Keywords:subduction, altered basalt, dehydration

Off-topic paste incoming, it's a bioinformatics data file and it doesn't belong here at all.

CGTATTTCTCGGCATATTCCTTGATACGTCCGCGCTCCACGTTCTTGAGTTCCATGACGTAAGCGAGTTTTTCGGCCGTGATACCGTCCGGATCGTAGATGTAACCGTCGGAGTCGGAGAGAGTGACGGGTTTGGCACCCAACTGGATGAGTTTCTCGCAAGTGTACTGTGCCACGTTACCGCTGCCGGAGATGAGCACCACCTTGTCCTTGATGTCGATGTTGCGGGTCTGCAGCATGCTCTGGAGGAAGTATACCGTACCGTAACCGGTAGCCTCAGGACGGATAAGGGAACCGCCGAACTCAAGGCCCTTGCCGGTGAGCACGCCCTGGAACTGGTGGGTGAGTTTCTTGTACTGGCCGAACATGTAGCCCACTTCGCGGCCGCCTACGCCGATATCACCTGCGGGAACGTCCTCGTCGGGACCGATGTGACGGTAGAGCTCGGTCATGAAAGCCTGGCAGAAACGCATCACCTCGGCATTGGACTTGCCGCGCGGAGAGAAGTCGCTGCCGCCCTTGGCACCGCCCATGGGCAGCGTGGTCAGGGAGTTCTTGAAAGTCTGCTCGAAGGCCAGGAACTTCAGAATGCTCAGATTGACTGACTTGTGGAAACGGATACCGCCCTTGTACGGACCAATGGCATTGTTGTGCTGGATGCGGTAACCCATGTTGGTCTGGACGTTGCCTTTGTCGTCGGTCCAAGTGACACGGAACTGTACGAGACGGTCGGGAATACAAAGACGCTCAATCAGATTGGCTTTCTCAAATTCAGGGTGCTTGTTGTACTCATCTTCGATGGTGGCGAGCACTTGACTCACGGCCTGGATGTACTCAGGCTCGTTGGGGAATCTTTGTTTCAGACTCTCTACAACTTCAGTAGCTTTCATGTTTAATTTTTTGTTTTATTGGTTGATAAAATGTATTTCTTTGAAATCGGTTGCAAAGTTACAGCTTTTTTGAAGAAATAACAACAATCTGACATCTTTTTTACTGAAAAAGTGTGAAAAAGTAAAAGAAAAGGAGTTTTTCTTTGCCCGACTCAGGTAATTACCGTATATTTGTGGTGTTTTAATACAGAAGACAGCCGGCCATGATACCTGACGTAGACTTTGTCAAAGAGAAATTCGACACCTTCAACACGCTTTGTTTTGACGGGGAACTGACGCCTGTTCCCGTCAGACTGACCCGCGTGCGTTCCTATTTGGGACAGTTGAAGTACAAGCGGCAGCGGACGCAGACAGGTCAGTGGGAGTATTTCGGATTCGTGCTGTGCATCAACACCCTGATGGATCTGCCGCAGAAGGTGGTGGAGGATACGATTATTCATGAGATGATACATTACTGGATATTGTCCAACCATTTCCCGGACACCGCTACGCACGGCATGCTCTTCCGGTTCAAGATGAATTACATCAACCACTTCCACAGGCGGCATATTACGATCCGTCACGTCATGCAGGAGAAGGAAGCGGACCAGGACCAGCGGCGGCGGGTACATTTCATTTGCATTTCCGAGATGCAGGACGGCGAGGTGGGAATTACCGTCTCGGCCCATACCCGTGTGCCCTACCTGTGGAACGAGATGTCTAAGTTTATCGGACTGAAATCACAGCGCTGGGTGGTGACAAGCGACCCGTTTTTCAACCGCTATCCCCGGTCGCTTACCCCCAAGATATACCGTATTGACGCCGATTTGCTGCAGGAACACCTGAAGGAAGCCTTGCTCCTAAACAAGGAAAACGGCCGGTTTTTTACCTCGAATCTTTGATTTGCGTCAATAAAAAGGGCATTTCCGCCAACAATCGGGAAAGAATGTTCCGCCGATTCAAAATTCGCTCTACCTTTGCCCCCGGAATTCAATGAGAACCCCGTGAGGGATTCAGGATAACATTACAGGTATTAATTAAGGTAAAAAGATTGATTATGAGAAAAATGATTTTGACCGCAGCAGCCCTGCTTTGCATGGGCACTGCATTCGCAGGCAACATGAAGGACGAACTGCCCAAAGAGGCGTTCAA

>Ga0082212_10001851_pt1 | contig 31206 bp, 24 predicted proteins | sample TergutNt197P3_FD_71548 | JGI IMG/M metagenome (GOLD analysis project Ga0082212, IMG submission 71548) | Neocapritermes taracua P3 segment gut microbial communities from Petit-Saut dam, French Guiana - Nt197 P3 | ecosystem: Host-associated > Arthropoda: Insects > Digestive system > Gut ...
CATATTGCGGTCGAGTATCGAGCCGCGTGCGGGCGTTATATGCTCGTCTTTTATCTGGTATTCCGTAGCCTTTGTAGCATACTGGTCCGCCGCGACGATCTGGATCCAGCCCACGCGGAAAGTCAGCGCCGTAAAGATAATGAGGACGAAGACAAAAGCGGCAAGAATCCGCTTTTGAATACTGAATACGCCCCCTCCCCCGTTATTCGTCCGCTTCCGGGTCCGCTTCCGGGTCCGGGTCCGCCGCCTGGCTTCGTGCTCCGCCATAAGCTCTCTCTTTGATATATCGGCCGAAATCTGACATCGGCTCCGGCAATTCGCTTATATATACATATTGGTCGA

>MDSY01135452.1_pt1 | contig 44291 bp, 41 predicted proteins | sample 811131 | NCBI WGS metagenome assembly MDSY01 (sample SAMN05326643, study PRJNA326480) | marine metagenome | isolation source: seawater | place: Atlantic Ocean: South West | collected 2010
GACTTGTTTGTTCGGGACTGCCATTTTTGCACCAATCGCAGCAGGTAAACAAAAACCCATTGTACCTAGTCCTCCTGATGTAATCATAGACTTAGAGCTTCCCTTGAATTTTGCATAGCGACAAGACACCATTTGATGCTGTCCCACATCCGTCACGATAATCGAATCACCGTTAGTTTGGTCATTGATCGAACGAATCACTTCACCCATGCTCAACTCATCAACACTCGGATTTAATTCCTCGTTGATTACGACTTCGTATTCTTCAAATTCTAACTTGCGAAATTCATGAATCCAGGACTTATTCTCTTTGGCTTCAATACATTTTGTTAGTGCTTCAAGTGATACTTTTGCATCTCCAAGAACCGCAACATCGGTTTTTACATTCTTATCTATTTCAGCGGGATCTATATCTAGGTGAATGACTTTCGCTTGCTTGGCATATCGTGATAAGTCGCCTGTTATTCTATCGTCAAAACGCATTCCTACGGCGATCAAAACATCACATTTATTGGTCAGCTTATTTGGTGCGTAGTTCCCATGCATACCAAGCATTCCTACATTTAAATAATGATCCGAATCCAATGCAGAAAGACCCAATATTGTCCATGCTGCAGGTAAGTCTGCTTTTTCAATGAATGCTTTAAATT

Recent progress on phase equilibria modelling in a complex chemical system allows us to model dehydration behavior of subducting crustal rocks along a given P-T path. However, there is limitation of such equilibrium approaches to model low temperature (<350 deg.C) domains of subduction zones (i.e., the seismogenic zone), because of the predominance of non-equilibrium features and the lack of reliable thermodynamic data and solid-solution models for low-T minerals. Nevertheless, phase equilibria modelling has shown that extremely high H2O content is required for H2O saturation in a basaltic system at low-T conditions, implying that the seismogenic depths of the subduction interface should be largely H2O deficient or fluid absent due to the progress of basalt hydration reactions. However, detailed processes and extent of low-T equilibration of basaltic rocks are poorly known, and it remains unclear whether basaltic oceanic crust acts as a H2O sink or a H2O source at the seismogenic zone. Field-based studies are important to better understand the behaviour of subducting basaltic rocks into the seismogenic zone. The Northern Chichibu belt of SW Japan represents Jurassic accretionary complexes that formed around the brittle-ductile transition of quartz-rich rocks in a subduction zone setting. Widespread occurrence of lawsonite-rich veins in altered basalt is newly recognized from a non-metamorphic unit (230–240 deg.C) in the brittle part of this belt. Microstructural observations suggest that those lawsonite-rich veins formed by dehydration of pre-existed laumontite (zeolite) veins. The reaction laumontite -> lawsonite + quartz + H2O took place during burial and compression to 0.35 GPa, which corresponds to ~12 km depth. This lawsonite-forming reaction is a discontinuous reaction in the simple CaO-Al2O3-SiO2-H2O (CASH) system, and thus reactive system of subducting basaltic rocks at the seismogenic zone is highly localized and deviated from basaltic bulk compositions. Zeolite dehydration may be an important source of water in deeper parts of the seismogenic plate boundary.